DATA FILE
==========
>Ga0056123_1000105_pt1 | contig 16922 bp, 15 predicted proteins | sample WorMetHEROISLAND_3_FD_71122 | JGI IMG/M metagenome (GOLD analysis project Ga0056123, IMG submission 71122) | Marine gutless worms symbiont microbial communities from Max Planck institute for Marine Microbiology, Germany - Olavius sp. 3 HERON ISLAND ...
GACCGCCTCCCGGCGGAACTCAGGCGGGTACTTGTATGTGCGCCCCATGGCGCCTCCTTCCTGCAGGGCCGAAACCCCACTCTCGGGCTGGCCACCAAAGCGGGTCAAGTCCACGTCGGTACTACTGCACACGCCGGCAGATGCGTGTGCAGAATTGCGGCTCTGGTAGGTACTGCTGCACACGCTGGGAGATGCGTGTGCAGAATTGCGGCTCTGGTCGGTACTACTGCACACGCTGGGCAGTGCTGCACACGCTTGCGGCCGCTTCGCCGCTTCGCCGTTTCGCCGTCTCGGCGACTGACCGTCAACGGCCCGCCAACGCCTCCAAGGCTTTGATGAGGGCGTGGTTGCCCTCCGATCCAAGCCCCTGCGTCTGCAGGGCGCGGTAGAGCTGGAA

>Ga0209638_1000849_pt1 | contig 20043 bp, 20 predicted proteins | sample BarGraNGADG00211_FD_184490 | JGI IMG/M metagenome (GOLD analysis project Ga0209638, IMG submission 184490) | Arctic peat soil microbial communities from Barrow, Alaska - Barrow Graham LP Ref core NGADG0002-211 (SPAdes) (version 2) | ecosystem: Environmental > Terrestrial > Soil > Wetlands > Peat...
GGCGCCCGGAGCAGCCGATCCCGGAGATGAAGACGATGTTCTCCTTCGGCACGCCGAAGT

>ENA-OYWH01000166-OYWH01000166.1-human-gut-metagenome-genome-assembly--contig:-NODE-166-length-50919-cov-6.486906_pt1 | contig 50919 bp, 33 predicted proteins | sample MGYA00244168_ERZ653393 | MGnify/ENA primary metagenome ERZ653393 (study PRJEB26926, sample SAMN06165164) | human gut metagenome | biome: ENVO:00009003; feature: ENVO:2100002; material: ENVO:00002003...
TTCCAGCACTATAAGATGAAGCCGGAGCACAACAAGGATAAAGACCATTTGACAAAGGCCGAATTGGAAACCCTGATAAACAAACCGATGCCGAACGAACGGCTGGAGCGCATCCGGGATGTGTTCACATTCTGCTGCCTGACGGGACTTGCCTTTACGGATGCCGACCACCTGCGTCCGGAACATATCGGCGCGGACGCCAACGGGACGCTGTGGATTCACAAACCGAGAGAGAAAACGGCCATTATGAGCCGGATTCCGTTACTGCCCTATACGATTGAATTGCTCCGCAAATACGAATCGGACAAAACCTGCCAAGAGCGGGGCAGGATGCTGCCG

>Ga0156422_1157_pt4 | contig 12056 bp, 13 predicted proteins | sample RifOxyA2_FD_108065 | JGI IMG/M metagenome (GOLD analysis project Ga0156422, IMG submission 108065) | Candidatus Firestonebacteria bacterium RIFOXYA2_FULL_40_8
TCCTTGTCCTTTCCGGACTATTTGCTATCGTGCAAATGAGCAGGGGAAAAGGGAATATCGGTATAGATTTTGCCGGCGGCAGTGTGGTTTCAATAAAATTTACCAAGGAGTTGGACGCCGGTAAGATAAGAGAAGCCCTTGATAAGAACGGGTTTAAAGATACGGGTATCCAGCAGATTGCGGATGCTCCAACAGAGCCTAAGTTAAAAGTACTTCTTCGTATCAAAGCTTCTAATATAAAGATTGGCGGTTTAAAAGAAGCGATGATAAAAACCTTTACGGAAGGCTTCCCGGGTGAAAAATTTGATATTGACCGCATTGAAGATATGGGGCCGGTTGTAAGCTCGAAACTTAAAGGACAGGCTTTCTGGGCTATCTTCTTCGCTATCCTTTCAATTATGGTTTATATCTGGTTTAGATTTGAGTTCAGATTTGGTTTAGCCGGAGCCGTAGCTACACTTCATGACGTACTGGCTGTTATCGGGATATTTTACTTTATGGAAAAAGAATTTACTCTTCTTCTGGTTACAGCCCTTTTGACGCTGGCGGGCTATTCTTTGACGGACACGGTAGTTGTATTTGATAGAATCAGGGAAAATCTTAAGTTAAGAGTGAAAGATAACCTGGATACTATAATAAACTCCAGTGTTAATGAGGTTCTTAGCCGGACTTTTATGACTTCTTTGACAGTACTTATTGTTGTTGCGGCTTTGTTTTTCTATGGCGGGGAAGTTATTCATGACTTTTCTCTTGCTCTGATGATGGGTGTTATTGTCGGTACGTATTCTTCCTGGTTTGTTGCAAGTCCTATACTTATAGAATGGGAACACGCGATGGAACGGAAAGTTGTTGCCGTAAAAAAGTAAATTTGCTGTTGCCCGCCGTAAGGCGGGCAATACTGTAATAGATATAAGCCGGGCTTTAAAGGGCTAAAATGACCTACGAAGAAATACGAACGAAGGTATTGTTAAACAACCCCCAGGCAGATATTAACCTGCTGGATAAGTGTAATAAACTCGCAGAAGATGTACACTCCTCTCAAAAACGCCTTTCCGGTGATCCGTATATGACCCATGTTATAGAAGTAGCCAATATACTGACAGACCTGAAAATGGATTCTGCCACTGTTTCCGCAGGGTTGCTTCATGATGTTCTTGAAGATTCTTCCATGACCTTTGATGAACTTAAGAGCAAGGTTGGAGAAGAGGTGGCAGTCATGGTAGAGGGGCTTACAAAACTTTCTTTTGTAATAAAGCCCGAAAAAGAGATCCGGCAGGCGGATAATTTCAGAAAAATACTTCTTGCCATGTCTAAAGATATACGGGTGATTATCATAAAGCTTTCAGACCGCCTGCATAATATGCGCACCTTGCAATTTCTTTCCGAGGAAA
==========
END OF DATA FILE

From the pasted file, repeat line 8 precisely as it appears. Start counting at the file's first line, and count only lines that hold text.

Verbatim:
TCCTTGTCCTTTCCGGACTATTTGCTATCGTGCAAATGAGCAGGGGAAAAGGGAATATCGGTATAGATTTTGCCGGCGGCAGTGTGGTTTCAATAAAATTTACCAAGGAGTTGGACGCCGGTAAGATAAGAGAAGCCCTTGATAAGAACGGGTTTAAAGATACGGGTATCCAGCAGATTGCGGATGCTCCAACAGAGCCTAAGTTAAAAGTACTTCTTCGTATCAAAGCTTCTAATATAAAGATTGGCGGTTTAAAAGAAGCGATGATAAAAACCTTTACGGAAGGCTTCCCGGGTGAAAAATTTGATATTGACCGCATTGAAGATATGGGGCCGGTTGTAAGCTCGAAACTTAAAGGACAGGCTTTCTGGGCTATCTTCTTCGCTATCCTTTCAATTATGGTTTATATCTGGTTTAGATTTGAGTTCAGATTTGGTTTAGCCGGAGCCGTAGCTACACTTCATGACGTACTGGCTGTTATCGGGATATTTTACTTTATGGAAAAAGAATTTACTCTTCTTCTGGTTACAGCCCTTTTGACGCTGGCGGGCTATTCTTTGACGGACACGGTAGTTGTATTTGATAGAATCAGGGAAAATCTTAAGTTAAGAGTGAAAGATAACCTGGATACTATAATAAACTCCAGTGTTAATGAGGTTCTTAGCCGGACTTTTATGACTTCTTTGACAGTACTTATTGTTGTTGCGGCTTTGTTTTTCTATGGCGGGGAAGTTATTCATGACTTTTCTCTTGCTCTGATGATGGGTGTTATTGTCGGTACGTATTCTTCCTGGTTTGTTGCAAGTCCTATACTTATAGAATGGGAACACGCGATGGAACGGAAAGTTGTTGCCGTAAAAAAGTAAATTTGCTGTTGCCCGCCGTAAGGCGGGCAATACTGTAATAGATATAAGCCGGGCTTTAAAGGGCTAAAATGACCTACGAAGAAATACGAACGAAGGTATTGTTAAACAACCCCCAGGCAGATATTAACCTGCTGGATAAGTGTAATAAACTCGCAGAAGATGTACACTCCTCTCAAAAACGCCTTTCCGGTGATCCGTATATGACCCATGTTATAGAAGTAGCCAATATACTGACAGACCTGAAAATGGATTCTGCCACTGTTTCCGCAGGGTTGCTTCATGATGTTCTTGAAGATTCTTCCATGACCTTTGATGAACTTAAGAGCAAGGTTGGAGAAGAGGTGGCAGTCATGGTAGAGGGGCTTACAAAACTTTCTTTTGTAATAAAGCCCGAAAAAGAGATCCGGCAGGCGGATAATTTCAGAAAAATACTTCTTGCCATGTCTAAAGATATACGGGTGATTATCATAAAGCTTTCAGACCGCCTGCATAATATGCGCACCTTGCAATTTCTTTCCGAGGAAA